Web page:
Tag Archives: TOB

The Vanishing Half by Brit Bennett

book cover

I absolutely loved this book. I was hooked from the first page! The author tells a beautiful and emotional story while educating readers on difficult topics of racism, specifically within and between minority groups.

Availability:  COSMOS, USMAI, SMCM
Review Submitted by: Sarah Gleason
Rating:  Highly Recommend
Challenge: Tournament of Books

Fever Dream by Samanta Schweblin

Fever Dream cover Fever Dream/Distancia de rescate (Rescue Distance)

A vacation in the country that turns into an absolute nightmare, Fever Dream was a page turner that I could not stop listening to. Played out in what we are told is a rural medical clinic, we slowly piece together the narrative as Amanda recounts it for the mysterious kid, David, as she lies dying. Where exactly is she? Why is she dying and who is David really? All these details become clearer as young David guides Amanda through her memories of the past few days.

There’s not a lot I can say without spoiling something, but this story will hit home with anyone who understands the anxiety of allowing a child independence and space to explore the world, while simultaneously being available to step in, at a moment’s notice, to avert danger. While Fever Dream is a great title for the book, I would have preferred the direct translation of the original title, Distancia de rescate or Rescue Distance, as that is such a key concept for the narrative and one that really resonates with me as a parent. Amanda’s constant calculation of “the rescue distance” between her and her child adds to the insidious tension, especially since every caregiver knows that a child can never be completely protected from the world.

Availability: COSMOS
Submitted by: Emily Nelson Ringholm ’07
Rating: Must Read
Challenge: Translated Book, Audiobook

A Visit from the Goon Squad by Jennifer Egan

book coverA Visit From the Goon Squad follows a dozen or so integrated story lines across generations centered around the music industry. Unfortunately, while I applaud the author for her impressive tying together of all these stories, I found this book incredibly difficult to follow. I need a map of how all the stories are connected to really know what happened in this book. Some of the chapters were funny, emotional, and jarring, while others I found completing uninteresting and almost painful to get through. This book might be better suited with more brain space to dedicate to reading than I had this summer.

Availability: COSMOS, USMAI SMCM
Review Submitted by: Kristina Howansky
Rating: Recommended with Reservations

Homegoing by Yaa Gyasi

Homegoing

Homegoing is the story of two half sisters, one who is sold into slavery and one who marries a British officer, and their descendants. Each character has one chapter, so the book almost reads as a collection of short stories where some characters have a cameo. Each chapter also doesn’t have the year listed, so it is interesting to estimate when in history the character is living. Although the time which each character is short, it was easy to grow attached to each of them.

Availability: USMAI, COSMOS, SMCM
Review Submitted by:  Joanne Hoppe
Rating:  Highly Recommended

There, There by Tommy Orange

cover artThere, There by Tommy Orange is for all current history buffs. Featuring a variety of short stories at a relentlessly paced multigenerational story about violence and recovery, memory and identity, and the beauty and despair woven into the history of a nation and its people. It tells the story of twelve characters, each of whom have private reasons for traveling to the Big Oakland Powwow. For lovers of Native American culture and history, this book is sure to delight you.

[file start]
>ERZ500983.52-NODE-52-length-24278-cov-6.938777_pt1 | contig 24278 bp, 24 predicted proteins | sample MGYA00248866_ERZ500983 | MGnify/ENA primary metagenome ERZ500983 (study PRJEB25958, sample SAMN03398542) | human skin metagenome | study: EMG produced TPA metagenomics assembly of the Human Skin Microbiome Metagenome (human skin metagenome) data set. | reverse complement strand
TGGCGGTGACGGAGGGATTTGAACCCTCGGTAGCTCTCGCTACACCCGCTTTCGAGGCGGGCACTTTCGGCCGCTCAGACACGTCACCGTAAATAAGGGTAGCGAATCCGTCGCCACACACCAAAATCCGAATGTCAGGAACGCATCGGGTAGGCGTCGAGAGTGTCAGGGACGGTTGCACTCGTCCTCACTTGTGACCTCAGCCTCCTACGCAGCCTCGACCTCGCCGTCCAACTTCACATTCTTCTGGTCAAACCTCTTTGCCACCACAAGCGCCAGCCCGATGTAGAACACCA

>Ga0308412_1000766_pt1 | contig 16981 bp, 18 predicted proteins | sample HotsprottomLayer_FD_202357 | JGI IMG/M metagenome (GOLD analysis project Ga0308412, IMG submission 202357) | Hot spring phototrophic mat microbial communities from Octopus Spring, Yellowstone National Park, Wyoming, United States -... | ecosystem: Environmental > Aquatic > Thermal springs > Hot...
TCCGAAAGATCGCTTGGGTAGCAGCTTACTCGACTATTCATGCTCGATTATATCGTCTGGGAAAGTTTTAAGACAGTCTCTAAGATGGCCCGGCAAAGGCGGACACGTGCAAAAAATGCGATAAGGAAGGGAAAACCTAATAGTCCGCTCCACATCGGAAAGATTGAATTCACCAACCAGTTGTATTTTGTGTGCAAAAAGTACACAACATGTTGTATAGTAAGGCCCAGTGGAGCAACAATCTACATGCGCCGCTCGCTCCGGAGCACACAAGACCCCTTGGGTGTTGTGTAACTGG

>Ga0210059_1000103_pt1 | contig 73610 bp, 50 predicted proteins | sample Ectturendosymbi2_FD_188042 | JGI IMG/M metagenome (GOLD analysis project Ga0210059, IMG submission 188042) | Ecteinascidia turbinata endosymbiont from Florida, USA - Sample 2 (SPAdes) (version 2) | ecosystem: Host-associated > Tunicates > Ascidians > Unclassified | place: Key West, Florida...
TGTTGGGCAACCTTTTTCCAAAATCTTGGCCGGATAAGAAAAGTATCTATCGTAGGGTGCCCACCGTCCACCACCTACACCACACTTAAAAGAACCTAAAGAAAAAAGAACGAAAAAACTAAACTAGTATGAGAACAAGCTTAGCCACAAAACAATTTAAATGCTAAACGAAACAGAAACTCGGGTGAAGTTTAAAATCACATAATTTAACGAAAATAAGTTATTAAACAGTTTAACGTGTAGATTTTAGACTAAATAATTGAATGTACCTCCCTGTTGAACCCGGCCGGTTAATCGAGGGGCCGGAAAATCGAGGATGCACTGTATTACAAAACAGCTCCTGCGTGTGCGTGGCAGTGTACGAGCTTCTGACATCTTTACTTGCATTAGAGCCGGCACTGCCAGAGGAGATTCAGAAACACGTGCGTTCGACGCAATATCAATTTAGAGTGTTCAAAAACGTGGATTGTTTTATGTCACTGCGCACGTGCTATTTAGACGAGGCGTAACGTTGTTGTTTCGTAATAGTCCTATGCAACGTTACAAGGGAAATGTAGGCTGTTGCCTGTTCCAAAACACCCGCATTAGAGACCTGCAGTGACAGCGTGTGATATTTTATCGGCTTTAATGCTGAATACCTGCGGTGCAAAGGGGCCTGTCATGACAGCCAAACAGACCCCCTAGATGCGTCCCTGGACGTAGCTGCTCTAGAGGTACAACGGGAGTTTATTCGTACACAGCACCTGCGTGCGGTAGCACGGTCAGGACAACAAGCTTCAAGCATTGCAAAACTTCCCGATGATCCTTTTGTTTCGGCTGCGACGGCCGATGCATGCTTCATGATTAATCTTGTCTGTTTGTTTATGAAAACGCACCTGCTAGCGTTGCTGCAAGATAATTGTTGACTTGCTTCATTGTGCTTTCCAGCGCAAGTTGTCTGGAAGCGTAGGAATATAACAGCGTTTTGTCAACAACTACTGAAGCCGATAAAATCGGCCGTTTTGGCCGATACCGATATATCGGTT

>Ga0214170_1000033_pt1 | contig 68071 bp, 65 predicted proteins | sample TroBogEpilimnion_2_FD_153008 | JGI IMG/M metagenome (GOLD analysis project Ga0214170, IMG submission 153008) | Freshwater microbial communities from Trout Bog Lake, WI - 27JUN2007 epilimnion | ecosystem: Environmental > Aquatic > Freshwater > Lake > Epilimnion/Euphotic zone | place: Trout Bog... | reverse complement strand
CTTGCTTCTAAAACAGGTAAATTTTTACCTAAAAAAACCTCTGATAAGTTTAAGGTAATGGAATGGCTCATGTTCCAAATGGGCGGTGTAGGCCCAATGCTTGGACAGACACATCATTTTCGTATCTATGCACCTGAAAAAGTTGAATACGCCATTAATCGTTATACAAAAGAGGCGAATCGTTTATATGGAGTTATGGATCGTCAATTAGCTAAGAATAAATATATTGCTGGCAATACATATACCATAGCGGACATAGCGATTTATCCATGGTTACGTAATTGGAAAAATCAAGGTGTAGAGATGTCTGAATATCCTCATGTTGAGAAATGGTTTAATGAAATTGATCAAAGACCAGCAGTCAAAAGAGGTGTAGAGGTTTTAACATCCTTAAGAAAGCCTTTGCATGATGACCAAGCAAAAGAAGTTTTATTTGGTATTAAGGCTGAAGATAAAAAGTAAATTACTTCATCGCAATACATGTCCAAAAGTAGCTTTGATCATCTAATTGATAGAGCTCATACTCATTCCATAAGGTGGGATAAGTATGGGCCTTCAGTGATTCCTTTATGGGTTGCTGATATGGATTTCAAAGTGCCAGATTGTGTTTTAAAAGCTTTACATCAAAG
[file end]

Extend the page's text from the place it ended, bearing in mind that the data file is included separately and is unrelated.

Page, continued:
Availability: COSMOS, USMAI, SMCM
Review Submitted by:  Emily Murphy
Rating: Recommended
Challenge: TOB 2019

My Sister the Serial Killer by Oyinkan Braithwaite

cover artThis crime thriller follows the complicated relationship between two sisters in Nigeria. The story is advertised as “darkly funny”, “sly”, and a “hand grenade of a novel”. I think advertising it this way is a mistake. The narrator may make a wry comment, but I do not think humor serves a large function in the story. Because it was advertised that way though, I found myself waiting and picking apart the first third of the book, trying to figure out what was supposed to be funny or not. As I moved past this and cursed myself for reading the advertising, I focused on the story and all that it was offering me.

This book has plenty to offer, and the frustrated narrator does add some sarcastic jokes in her intelligent narration. The struggle between her and her sister, the gravity of it all described in the narrator’s prose, gives the story a sort of parable or folk tale feeling – it has a certain quality of being very realistic, yet larger than life. The story would fit into the crime thriller genre, but the true focus is on the roles we are expected to fill or choose to in fill. The narrator grapples with all the roles she must fill, and all the ones she never gets to be. That is what really drives the story in this reviewer’s opinion.

While this story does not reinvent the genre, it doesn’t try to find a place in the familiar and well worn places either. It offers up (at least to the average crime thriller reader in America, I imagine) a fresh new narrator, and the writing is enjoyable.

While the audiobook was technically sound, I’d recommend reading this short novel. The narrator has a lovely voice, and her dialogue reading is very good. The narrator’s parts I found too neutral – sometimes dry humor can be too dry – I could hear a line that I would have read as a sardonic quip, but it is delivered so deadpan that you could easily miss the comedy. But the comedy is happenstance – the narrator’s thoughtful intelligence and her struggle with her relationships is what will keep you in it.

This Book is Good For:
1. People who like crime thrillers but want a different narrator and story than the well worn types.
2. People who aren’t crime thriller readers but would read a book that might bring them in more easily to the genre from other drama.

Availability:  COSMOS, SMCM, USMAI
Review Submitted by: Nick Huber (Class of 2013)
Rating:  Recommended
Challenge: Audiobook, Tournament  of Books 2019

Fever Dream by Samanta Schweblin